Thread/Hot Spot Collar: UNI 8/0 – Red
Ribbing: Mirage Tinsel – Opal
This fly is a super versatile attractor fly, and should be a staple in anyone’s fly box. It can be tied in endless color varieties and sizes, allowing you to experiment and find what color hot spot rings the dinner bell that day.
The two colors I have listed below have worked well for me and are used often, fished as both a dropper and an anchor. Lance Egan of Fly Fishing Team USA and FlyFishFood has made this pattern famous with his variation distributed by Umpqua referred to as “Egan’s Frenchie,” and it was featured in the Modern Nymphing: European Inspired Techniques DVD (featuring Devin Olsen and Lance Egan). Tie some up, try one on, catch more fish.
Thread/Hot Spot Collar: UNI 8/0 – Red
Dubbing Collar: Hareline Ice Dubbing – UV Pink or UV Shrimp Pink
F. & H.) Butano Perdigon and Peacock Perdigon
Perdigon nymphs were originally introduced by European competitive fly fishing teams and designed to be simple, effective, and sink fast. Perdigon nymphs are extremely fast and easy to tie, the bright color combinations and flashy materials make a fantastic attractor.
After a search for different body materials, I found using the Veevus Irridescent thread in place of tinsel made these ties even quicker. Coated with a hard, no-tack resin and cured with a strong UV light, these flies sink like rocks even in the smaller sizes – making them ideal for getting your flies down quickly when working fast runs. The two perdigones I use the most are the Butano (Fluorescent Orange) and Peacock (with Fl. Orange Hot Spot), tied in multiple sizes to be used as either a dropper or anchor. Experiment with color combinations, the options are endless.
Thread Hot Spot (Peacock Perdigon): Veevus Fly Tying Thread – Fluorescent Orange – 8/0
Resin Curing UV Light: Loon UV Infinity Light – USB Charged
Massive Rainbow that fell to the Butano Perdigon at last light.
G.) Mercury Flashback Pheasant Tail
The Mercury Flashback Pheasant Tail is a Pat Dorsey pattern that I picked up from following him on Instagram. It has gained some fame as it is being distributed by Umpqua and sold on various fly fishing sites.
Unlike your typical bead head pheasant tail nymph, the wing case on this fly does not consist of pheasant tail fibers but of opal tinsel (or mylar, your choice) stretched over the top of the peacock herl, adding a nice bit of flash to a natural color pattern.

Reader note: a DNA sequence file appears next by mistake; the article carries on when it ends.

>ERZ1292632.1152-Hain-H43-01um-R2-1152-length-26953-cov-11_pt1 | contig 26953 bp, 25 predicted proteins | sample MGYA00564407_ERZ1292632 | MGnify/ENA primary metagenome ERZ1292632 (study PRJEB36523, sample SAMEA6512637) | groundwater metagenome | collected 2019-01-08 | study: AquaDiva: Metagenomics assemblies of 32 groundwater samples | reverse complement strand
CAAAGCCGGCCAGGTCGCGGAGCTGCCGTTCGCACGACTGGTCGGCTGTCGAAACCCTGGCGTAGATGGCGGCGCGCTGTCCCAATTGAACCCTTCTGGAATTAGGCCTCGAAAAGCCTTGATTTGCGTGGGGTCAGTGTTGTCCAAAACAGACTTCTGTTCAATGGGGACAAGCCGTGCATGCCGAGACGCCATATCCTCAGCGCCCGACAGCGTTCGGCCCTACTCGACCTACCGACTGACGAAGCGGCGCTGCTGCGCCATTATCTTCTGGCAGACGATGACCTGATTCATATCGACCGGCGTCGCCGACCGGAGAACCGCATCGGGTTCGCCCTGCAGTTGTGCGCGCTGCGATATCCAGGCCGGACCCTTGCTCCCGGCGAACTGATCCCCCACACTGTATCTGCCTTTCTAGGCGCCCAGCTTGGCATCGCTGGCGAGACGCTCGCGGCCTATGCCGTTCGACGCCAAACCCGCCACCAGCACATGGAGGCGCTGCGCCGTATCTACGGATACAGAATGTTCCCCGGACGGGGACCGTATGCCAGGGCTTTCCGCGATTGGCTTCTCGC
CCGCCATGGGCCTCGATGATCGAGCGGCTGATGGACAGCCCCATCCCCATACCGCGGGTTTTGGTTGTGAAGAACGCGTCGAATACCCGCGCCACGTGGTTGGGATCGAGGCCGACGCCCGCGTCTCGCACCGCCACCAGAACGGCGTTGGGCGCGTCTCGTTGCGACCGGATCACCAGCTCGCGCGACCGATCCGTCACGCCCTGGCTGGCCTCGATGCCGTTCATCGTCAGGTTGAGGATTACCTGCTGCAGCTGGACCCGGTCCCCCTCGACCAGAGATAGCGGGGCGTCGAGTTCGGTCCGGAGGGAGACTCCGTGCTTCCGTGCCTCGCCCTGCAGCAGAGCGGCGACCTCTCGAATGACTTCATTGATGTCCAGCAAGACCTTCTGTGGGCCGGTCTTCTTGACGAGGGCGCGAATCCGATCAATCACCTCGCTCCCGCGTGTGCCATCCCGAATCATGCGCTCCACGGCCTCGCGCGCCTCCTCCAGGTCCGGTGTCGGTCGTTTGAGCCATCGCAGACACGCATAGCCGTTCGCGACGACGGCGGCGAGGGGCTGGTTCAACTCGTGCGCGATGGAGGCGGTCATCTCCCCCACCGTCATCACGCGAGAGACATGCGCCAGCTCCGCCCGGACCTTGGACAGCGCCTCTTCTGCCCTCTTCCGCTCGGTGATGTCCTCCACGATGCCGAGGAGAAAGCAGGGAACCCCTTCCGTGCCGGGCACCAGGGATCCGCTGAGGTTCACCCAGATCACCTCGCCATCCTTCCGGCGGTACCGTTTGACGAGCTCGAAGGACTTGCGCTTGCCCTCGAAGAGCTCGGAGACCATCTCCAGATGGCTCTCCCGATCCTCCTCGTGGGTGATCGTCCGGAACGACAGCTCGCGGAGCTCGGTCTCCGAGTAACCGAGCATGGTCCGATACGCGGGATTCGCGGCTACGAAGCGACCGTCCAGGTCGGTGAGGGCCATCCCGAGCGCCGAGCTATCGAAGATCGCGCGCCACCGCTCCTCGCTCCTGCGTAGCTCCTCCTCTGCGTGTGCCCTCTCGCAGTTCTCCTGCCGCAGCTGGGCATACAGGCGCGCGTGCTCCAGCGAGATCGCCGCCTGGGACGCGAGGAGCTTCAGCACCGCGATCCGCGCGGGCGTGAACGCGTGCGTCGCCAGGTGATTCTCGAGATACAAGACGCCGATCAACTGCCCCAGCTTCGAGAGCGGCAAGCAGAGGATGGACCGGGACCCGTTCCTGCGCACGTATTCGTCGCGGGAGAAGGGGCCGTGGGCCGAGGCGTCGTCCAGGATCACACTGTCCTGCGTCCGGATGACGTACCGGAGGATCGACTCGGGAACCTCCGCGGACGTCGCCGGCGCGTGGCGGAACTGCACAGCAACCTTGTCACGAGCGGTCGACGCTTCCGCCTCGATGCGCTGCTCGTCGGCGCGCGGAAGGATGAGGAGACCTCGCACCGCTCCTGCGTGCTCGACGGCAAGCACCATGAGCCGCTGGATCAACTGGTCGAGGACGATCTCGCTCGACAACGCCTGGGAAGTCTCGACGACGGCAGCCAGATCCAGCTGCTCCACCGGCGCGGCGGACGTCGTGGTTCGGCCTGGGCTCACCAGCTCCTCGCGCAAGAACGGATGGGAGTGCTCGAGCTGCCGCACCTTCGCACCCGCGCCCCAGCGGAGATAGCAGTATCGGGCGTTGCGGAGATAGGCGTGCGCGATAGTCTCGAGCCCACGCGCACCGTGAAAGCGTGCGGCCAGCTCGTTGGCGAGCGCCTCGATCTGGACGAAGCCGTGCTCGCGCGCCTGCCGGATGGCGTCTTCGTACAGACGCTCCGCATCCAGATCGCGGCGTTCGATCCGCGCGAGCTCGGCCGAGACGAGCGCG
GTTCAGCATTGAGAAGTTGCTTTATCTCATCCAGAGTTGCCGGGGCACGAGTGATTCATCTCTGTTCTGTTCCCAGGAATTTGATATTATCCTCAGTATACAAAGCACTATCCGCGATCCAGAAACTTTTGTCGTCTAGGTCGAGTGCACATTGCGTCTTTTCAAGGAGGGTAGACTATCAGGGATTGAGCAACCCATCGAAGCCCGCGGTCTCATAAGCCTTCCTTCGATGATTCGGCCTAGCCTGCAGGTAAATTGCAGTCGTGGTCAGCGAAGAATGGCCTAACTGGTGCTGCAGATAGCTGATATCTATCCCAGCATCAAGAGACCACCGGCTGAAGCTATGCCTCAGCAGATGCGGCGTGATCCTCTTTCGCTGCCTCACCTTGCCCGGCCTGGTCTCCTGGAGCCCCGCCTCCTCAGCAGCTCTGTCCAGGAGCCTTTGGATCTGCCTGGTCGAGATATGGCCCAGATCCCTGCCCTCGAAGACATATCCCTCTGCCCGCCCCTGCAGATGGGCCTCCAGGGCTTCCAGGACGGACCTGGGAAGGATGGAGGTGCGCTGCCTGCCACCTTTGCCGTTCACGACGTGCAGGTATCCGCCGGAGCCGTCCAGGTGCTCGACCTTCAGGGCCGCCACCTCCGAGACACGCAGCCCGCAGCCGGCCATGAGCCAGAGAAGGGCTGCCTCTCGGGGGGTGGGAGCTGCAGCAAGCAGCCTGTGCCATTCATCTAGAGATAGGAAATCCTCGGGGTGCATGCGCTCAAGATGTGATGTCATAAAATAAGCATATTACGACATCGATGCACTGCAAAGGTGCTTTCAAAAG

In addition to the flashback, this pheasant tail variation also replaces the copper bead with a crystal glass bead, which is believed to give the impression of tiny air bubbles on the nymph body. This fly is my go-to for when I want to imitate smaller mayflies like blue wing olives and sulphurs.
Tail, Abdomen and Legs: Pheasant Tail – Natural, Brown, Red, Olive
Thorax: Peacock Herl
Flash Back: Mirage Tinsel – Opal
Thread/Hot Spot Collar: UNI 8/0 – Red, Fl. Orange, Pink, Chartreuse
I.) Hare’s Ear Caddis
Every box has to have caddis patterns. I’m guilty of not fishing them enough when I know I should use them more. This is the caddis pattern I use, along with another consisting of a special blended dubbing, but they perform about the same.
It’s a very simple tie that shouldn’t take you more than a minute or two once you get going. The bit of flash from the SLF Prism dubbing and the copper rib is very subtle, but still enough to stand out and grab some attention. Flip some rocks, match your fly size to the real deal and give it a go.
Hook: Firehole 316 – Size 12 to 18 (Tied smaller on other brand scud/pupa hooks)
J.) Barr’s Emerger
Barr’s Emerger is a mayfly pattern I stumbled across last fall that can be adapted to imitate any small mayfly emerger. It’s the most complicated tie on the list but worth it. The glass bead thorax simulates air bubbles on the body of the emerging nymph, as well as some flash on the underside of the body.
I typically will go to a three-fly rig when fishing this, keeping it on the top dropper higher up in the water column to try to pick up fish feeding a just below the surface. Fish it before and during a hatch and it should bring more fish to the net.
Hook: Tiemco TMC 2488 – Size 16 to 22
Thread: UNI 8/0 – Olive Dun (Match to mayfly you want to imitate)
Body: Nature’s Spirit X-Tremely Fine Natural Dubbing – Blue Wing Olive (Match to mayfly you want to imitate)
Tail: Brahma Hen – March Brown
Wing Case/Legs: Fluoro Fiber – Black
See you out there,